Dead Kiwis – Karate Karnage
At 16 minutes in length, Lyon’s Dead Kiwis deliver a frantically-paced, off-kilter beating with Karate Karnage. Though the band flirted with more southern-fried, groove heavy hardcore à la Every Time I Die, on Karate Karnage they embrace a more frenetic mathcore sound. While the groove still exists, and is most prominent on the track “Flamingos”, rapid-fire rhythmic changes and chaotic riffs steal the show this time around. “Cosmik Dementia Karate Karnage” starts off the EP on a bombastic note and sets the tone for the rest of the release. Through a cloud of feedback, fast dissonant chords armed with a bastardized sense of rhythm assault the listener, and share the destruction with bouncing, angular riffs. It’s as if Every Time I Die‘s Last Night in Town collided The Dillinger Escape Plan‘s Calculating Infinity for two sweet minutes. The scatterbomb of riff-heavy madness continues from then on, with tracks like “SATAN666” delivering a blur of off-time breakdowns, schizoid grind and spiraling, atonal leads. All of this leads to a discombobulating one-two punch of a climax in the form of “Flying Fire Tigers” and “Chuck Norris”. “Flying Fire Tigers” churns out relentless, squealing alarm clock beatdowns for 82 seconds, bleeding seamlessly into “Chuck Norris”. For the first two minutes, “Chuck Norris” bombards the listener with shape-shifting riffs that slide, shriek and spiral out of control. Then the track gives way into a humorous bluegrass interlude, building anticipation for the track’s final, cataclysmic breakdown. Though criminally brief, Karate Karnage is an entertaining and punishing release fans of volatile hardcore will salivate over.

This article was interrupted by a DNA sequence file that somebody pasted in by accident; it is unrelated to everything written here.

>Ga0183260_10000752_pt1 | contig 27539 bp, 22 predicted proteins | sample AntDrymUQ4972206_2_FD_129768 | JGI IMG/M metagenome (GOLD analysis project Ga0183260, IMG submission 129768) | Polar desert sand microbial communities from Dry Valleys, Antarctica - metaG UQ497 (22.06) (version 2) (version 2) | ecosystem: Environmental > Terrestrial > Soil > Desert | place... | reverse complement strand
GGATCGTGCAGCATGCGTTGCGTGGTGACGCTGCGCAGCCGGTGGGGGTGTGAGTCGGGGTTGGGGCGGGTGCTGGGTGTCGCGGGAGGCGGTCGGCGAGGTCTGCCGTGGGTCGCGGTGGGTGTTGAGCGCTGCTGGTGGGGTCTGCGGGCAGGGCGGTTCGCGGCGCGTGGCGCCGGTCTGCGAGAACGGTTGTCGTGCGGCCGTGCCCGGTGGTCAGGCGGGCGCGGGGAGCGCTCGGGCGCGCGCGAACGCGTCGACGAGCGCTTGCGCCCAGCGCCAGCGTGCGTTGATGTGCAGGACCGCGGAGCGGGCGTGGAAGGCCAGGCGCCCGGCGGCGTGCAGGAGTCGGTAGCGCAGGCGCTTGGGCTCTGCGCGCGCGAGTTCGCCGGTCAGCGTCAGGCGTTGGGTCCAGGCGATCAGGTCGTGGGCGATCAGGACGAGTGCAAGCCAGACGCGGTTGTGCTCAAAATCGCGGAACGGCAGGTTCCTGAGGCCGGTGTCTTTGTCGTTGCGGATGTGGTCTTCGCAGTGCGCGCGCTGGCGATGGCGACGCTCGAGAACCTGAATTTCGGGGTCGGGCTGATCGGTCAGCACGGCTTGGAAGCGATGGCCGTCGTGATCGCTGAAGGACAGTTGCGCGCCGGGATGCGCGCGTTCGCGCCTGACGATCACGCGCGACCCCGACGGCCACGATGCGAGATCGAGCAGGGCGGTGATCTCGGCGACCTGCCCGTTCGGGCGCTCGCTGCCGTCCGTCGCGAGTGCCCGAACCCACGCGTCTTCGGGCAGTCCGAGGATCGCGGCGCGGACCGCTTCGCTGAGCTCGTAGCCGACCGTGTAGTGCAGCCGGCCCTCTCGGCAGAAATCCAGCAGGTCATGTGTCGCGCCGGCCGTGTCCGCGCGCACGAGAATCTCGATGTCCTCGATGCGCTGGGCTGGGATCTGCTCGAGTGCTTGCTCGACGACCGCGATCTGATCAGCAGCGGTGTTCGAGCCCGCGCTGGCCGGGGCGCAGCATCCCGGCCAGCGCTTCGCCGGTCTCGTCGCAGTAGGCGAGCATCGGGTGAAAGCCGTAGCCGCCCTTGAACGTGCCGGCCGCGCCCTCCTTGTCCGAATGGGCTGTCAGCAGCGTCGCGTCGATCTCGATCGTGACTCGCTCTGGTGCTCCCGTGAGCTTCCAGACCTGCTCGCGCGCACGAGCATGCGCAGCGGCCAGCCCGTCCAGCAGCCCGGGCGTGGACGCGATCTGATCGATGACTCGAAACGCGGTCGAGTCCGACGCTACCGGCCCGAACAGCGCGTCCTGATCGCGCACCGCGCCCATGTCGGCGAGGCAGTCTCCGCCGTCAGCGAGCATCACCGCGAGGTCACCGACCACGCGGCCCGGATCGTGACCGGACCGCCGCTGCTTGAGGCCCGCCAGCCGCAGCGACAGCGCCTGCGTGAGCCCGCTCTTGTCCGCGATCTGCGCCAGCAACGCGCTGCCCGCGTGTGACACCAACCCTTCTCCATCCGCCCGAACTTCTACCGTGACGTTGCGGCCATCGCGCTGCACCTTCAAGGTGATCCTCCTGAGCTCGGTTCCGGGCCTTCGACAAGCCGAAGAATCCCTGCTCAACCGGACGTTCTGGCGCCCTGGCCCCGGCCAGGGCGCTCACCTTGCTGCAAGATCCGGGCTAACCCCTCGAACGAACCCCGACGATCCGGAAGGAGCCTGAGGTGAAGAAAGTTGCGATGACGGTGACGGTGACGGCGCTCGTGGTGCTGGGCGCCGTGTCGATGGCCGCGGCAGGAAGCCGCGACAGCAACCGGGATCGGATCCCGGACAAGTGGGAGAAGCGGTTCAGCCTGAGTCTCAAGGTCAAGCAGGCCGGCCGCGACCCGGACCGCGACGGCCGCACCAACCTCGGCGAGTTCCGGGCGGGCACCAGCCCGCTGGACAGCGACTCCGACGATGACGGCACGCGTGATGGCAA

Release Date: January 23, 2017
Favorite Tracks: “SATAN666”, “Flying Fire Tigers” and “Chuck Norris”
For Fans Of: Botch, Heavy Heavy Low Low, Every Time I Die and Fear Before the March of Flames
Bohr – Lands
Michigan trio Bohr purvey a unique and explosive sound on their sophomore EP, Lands. Following their 2014 EP Histoire, Lands shows the outfit drifting away from their more mathcore roots into something new entirely. Lands features three mammoth-sized pieces that blend elements of melodic death metal with grinding angularity and devastating low-end groove. The short, but sweet release begins with some gritty chord progressions that rest on a blanket of ethereal ambiance on “Divide”. Soon the over seven-minute jam becomes a barrage of drop-tuned, galloping grooves that never skimp on melody, concussive drum work and soaring guitar leads. Joining the band this time around is See You Next Tuesday‘s Chris Fox, who lends his unmistakable acidic vocals to these riff-heavy tunes. The track ends with a calming piano outro that bleeds directly into the next track, “Faultline”. On this track, the band’s penchant for bellowing, punishing grooves are turned to 11. The chugging, rhythmically jarring riffs, mixed with intense drum work and melodic refrains and textures, sound like strangely satisfying hybrid of Meshuggah and At the Gates. The record’s most chaotic track, “Alterations”, comes crashing in directly after “Faultline” draws to a close. Here the band employ the same groove and melodeath elements they did in the previous two cuts, but also add some chaotic, dissonant grindcore guitar riffs and nods to black metal into this churning maelstrom of a song. “Alterations” proves to be an intense listen as it conjures a plethora of apocalyptic riffs and stylistic shifts, leaving the listener no room to breathe. Bohr‘s newfound sound and direction proves to be a force to be reckoned with on this new release, and will hopefully be the first of many more.
Release Date: February 14, 2017
Favorite Tracks: “Alterations”